Last week I was invited to participate in a farm-to-table lunch made with Colorado products and to meet some of the food producers growing such products.
The event was held in one of the most Instagrammable places in Denver – Union Station. I hope you can see why in the next two pictures. The renovated train station is absolutely stunning and a cool place to hang out with restaurants, bars, stores and a hotel. Even if you are not taking a train, this place is a favorite for tourists and locals alike.
During the Colorado Proud event, I learned so much about Colorado’s agriculture, about technological advances and how that is shaping the way our food is produced and even about the challenges that farmers in Colorado face. As an avid consumer of fresh, organic products, I am always interested to know where my food comes from and who are the people getting dirty so I don’t have to.
Until I married my husband, I was pretty much a city girl, having lived most of my life in metropolitan cities. That all changed when I married into a cattle ranching family. And although we don’t live in the farm and my in-laws still consider me a city girl, I have learned quite a bit about ranching through the years. I watched births, helped tag and corral cows, witnessed pregnancy checks, petted a bull and even helped a recent-born calf latch on to her mama. I’ve come a long way from stilettos to manure covered boots!
All of this experience has given me a lot more appreciation for the work farmers do every day to feed “city folks” like me. That is one of the reasons why I was excited to participate in this event. Of course, I also love to cook and specially love to eat!
About Colorado Proud
Since moving to Colorado, I have been impressed by all the support that Colorado products enjoy from a population that is vastly not from Colorado. I kept seeing the Colorado Proud logo everywhere – in grocery stores and in restaurants, but I never gave it too much thought. Well, today I learned what these labels really mean. Not only we are buying delicious products, we are helping family farms in Colorado thrive.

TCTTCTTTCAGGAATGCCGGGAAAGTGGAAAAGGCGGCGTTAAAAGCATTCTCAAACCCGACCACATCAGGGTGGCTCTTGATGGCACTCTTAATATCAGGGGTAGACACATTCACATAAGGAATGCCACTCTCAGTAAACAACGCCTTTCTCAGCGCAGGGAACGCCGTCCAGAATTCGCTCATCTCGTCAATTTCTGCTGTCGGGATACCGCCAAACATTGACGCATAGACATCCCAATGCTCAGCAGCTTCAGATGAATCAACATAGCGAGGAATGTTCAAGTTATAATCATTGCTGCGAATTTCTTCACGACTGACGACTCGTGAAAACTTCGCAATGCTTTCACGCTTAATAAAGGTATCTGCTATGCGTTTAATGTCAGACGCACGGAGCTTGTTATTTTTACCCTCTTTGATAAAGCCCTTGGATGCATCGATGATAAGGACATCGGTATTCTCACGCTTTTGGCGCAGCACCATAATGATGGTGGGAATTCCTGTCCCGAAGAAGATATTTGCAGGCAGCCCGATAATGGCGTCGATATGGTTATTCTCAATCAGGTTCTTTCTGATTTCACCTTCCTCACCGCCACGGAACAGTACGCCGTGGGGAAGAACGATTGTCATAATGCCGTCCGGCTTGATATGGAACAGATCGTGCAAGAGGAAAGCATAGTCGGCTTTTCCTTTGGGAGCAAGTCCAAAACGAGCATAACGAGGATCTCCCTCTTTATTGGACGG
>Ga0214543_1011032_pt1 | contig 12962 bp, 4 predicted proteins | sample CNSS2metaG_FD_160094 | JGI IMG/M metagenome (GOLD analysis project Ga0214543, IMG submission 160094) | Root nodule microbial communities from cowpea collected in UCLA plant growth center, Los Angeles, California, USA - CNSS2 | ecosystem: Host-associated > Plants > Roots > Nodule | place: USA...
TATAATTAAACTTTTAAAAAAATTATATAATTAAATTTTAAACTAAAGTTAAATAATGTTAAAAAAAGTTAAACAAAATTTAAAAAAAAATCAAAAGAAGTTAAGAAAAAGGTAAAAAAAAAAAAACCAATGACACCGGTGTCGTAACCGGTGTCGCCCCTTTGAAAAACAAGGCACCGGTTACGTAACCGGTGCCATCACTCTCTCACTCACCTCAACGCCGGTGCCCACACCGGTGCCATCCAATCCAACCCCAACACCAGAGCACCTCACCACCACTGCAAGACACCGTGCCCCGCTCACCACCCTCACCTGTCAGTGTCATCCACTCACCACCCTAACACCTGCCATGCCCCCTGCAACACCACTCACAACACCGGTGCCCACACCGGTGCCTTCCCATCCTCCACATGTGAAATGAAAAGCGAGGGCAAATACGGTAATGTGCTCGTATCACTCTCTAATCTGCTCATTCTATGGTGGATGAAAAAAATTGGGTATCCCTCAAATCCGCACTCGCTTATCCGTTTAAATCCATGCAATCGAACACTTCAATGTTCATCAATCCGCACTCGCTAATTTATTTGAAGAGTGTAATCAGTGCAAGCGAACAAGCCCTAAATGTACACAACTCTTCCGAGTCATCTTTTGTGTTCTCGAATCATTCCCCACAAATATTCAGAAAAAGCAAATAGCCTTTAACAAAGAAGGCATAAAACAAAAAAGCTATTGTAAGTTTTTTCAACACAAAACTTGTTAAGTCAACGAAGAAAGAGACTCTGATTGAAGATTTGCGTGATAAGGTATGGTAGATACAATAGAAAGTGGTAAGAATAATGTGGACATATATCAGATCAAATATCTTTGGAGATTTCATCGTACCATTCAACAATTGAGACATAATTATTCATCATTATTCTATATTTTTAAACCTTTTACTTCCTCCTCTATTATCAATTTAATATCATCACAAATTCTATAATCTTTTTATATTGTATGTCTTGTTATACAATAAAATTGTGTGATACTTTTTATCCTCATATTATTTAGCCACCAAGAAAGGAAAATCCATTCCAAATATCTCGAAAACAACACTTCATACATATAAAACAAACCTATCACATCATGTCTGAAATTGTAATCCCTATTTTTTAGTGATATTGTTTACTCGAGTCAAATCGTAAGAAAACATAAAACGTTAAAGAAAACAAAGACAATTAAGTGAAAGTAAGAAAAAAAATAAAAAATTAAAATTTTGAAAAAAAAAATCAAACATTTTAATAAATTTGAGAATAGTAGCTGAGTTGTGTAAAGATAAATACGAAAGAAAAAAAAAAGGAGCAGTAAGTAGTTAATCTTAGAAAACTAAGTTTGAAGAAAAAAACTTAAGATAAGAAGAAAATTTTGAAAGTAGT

Here are some stats that were surprising to me:
- 97% of food produced in the US comes from family farms, not big corporations*.
- There is an increase in minority owned farms and 25% of farms are owned by new farmers*
- Supporting family farmers doesn’t have to happen only through farmer’s markets- a lot of the produce in local grocery stores are from family farms.
- Eating seasonally is simple – the seasonal produce is cheaper and plenty. Another clue is the weather in your area. If your winters are harsh, then produce is not coming from local farms.
- Grass fed and grass finished are different things when it comes to cattle. It’s important to educate ourselves as consumers to know what we are really paying for.
*Sources: Colorado Dept of Agriculture – Colorado Proud Faces and Stories of Colorado’s Agriculture: By the Numbers
Aside from the wealth of information I learned during lunch, I want to show you the highlight of the event: the food. Because there is no better way to showcase amazing produce and meat than to make a delicious meal out of it, is there?
The first course was a fresh mixed greens salad with ripe seasonal fruit – honeydew melon, cantaloupe and pickled watermelon rind, which was absolutely delicious!
Next we were served lamb, served on top of a creamy corn risotto. The lamb was falling off the bone!
To finish things off, dessert was peachy! Peach prepared three ways – fresh, roasted and pickled, served with a lemon, lavender tart. It was a perfect way to finish a scrumptious meal and highlighted all Coloradan products so well.
I wish I could share this meal with all of you instead of sharing only pictures. But, if you want to have some of this, you will have to visit Colorado and when you are here, buy some Colorado Proud products. You will not be disappointed!
Watch the vlog here.